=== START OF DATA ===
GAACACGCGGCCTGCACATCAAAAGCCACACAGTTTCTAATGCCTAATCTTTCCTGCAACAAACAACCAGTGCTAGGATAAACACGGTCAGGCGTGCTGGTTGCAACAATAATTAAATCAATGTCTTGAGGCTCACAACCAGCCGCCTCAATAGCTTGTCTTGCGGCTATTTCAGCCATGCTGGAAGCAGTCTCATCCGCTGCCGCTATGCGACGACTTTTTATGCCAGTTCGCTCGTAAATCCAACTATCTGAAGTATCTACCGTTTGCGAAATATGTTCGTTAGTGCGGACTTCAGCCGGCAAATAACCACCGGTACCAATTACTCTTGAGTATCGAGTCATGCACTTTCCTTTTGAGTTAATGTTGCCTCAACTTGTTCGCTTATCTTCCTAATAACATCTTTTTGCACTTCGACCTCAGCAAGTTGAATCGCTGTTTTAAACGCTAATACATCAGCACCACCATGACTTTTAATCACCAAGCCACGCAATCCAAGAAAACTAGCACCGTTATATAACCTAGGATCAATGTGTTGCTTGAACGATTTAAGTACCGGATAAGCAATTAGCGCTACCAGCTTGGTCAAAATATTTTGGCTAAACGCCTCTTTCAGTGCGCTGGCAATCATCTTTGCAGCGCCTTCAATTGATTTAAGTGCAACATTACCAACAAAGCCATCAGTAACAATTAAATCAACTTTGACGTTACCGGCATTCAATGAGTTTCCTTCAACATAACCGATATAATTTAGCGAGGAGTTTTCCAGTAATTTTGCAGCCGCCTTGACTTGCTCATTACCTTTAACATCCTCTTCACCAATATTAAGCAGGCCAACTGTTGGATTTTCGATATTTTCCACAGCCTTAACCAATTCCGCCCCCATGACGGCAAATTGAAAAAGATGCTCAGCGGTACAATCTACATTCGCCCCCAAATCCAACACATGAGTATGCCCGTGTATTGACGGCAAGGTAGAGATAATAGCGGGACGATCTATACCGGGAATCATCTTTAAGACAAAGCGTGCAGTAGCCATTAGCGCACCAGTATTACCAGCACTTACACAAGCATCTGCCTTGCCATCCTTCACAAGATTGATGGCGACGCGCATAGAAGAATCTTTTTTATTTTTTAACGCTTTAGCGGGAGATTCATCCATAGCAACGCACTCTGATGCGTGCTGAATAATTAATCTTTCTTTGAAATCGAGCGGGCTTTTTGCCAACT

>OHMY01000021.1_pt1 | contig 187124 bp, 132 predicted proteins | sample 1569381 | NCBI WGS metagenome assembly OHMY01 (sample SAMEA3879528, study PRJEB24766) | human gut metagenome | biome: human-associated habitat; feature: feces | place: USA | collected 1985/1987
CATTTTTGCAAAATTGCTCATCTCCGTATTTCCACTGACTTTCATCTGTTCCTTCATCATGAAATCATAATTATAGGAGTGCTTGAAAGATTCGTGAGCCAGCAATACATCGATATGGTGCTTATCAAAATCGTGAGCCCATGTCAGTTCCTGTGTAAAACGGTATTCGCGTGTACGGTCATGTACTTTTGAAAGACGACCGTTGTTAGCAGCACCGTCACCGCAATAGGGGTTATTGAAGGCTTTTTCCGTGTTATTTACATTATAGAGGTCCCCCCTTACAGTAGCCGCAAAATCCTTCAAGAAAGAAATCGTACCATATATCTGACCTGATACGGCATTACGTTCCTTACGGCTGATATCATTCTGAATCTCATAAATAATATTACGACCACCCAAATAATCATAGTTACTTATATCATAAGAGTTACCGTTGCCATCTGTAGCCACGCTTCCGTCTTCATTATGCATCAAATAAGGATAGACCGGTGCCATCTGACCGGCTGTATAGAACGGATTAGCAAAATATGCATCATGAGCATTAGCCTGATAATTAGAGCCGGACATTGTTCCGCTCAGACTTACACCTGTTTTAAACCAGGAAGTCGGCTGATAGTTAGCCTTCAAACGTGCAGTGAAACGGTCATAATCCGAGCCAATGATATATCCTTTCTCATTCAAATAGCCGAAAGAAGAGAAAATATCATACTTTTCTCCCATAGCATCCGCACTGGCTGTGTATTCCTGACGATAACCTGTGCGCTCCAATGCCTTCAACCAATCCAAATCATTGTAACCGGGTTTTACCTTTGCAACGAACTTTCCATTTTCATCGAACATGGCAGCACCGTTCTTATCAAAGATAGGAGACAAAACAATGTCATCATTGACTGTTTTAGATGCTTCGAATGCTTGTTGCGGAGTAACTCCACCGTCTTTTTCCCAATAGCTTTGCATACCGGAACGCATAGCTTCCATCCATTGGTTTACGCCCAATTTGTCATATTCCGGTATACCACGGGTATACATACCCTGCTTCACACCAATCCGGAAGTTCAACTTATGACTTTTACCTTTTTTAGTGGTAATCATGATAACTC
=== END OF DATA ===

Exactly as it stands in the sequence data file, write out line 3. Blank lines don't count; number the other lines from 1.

CATTTTTGCAAAATTGCTCATCTCCGTATTTCCACTGACTTTCATCTGTTCCTTCATCATGAAATCATAATTATAGGAGTGCTTGAAAGATTCGTGAGCCAGCAATACATCGATATGGTGCTTATCAAAATCGTGAGCCCATGTCAGTTCCTGTGTAAAACGGTATTCGCGTGTACGGTCATGTACTTTTGAAAGACGACCGTTGTTAGCAGCACCGTCACCGCAATAGGGGTTATTGAAGGCTTTTTCCGTGTTATTTACATTATAGAGGTCCCCCCTTACAGTAGCCGCAAAATCCTTCAAGAAAGAAATCGTACCATATATCTGACCTGATACGGCATTACGTTCCTTACGGCTGATATCATTCTGAATCTCATAAATAATATTACGACCACCCAAATAATCATAGTTACTTATATCATAAGAGTTACCGTTGCCATCTGTAGCCACGCTTCCGTCTTCATTATGCATCAAATAAGGATAGACCGGTGCCATCTGACCGGCTGTATAGAACGGATTAGCAAAATATGCATCATGAGCATTAGCCTGATAATTAGAGCCGGACATTGTTCCGCTCAGACTTACACCTGTTTTAAACCAGGAAGTCGGCTGATAGTTAGCCTTCAAACGTGCAGTGAAACGGTCATAATCCGAGCCAATGATATATCCTTTCTCATTCAAATAGCCGAAAGAAGAGAAAATATCATACTTTTCTCCCATAGCATCCGCACTGGCTGTGTATTCCTGACGATAACCTGTGCGCTCCAATGCCTTCAACCAATCCAAATCATTGTAACCGGGTTTTACCTTTGCAACGAACTTTCCATTTTCATCGAACATGGCAGCACCGTTCTTATCAAAGATAGGAGACAAAACAATGTCATCATTGACTGTTTTAGATGCTTCGAATGCTTGTTGCGGAGTAACTCCACCGTCTTTTTCCCAATAGCTTTGCATACCGGAACGCATAGCTTCCATCCATTGGTTTACGCCCAATTTGTCATATTCCGGTATACCACGGGTATACATACCCTGCTTCACACCAATCCGGAAGTTCAACTTATGACTTTTACCTTTTTTAGTGGTAATCATGATAACTC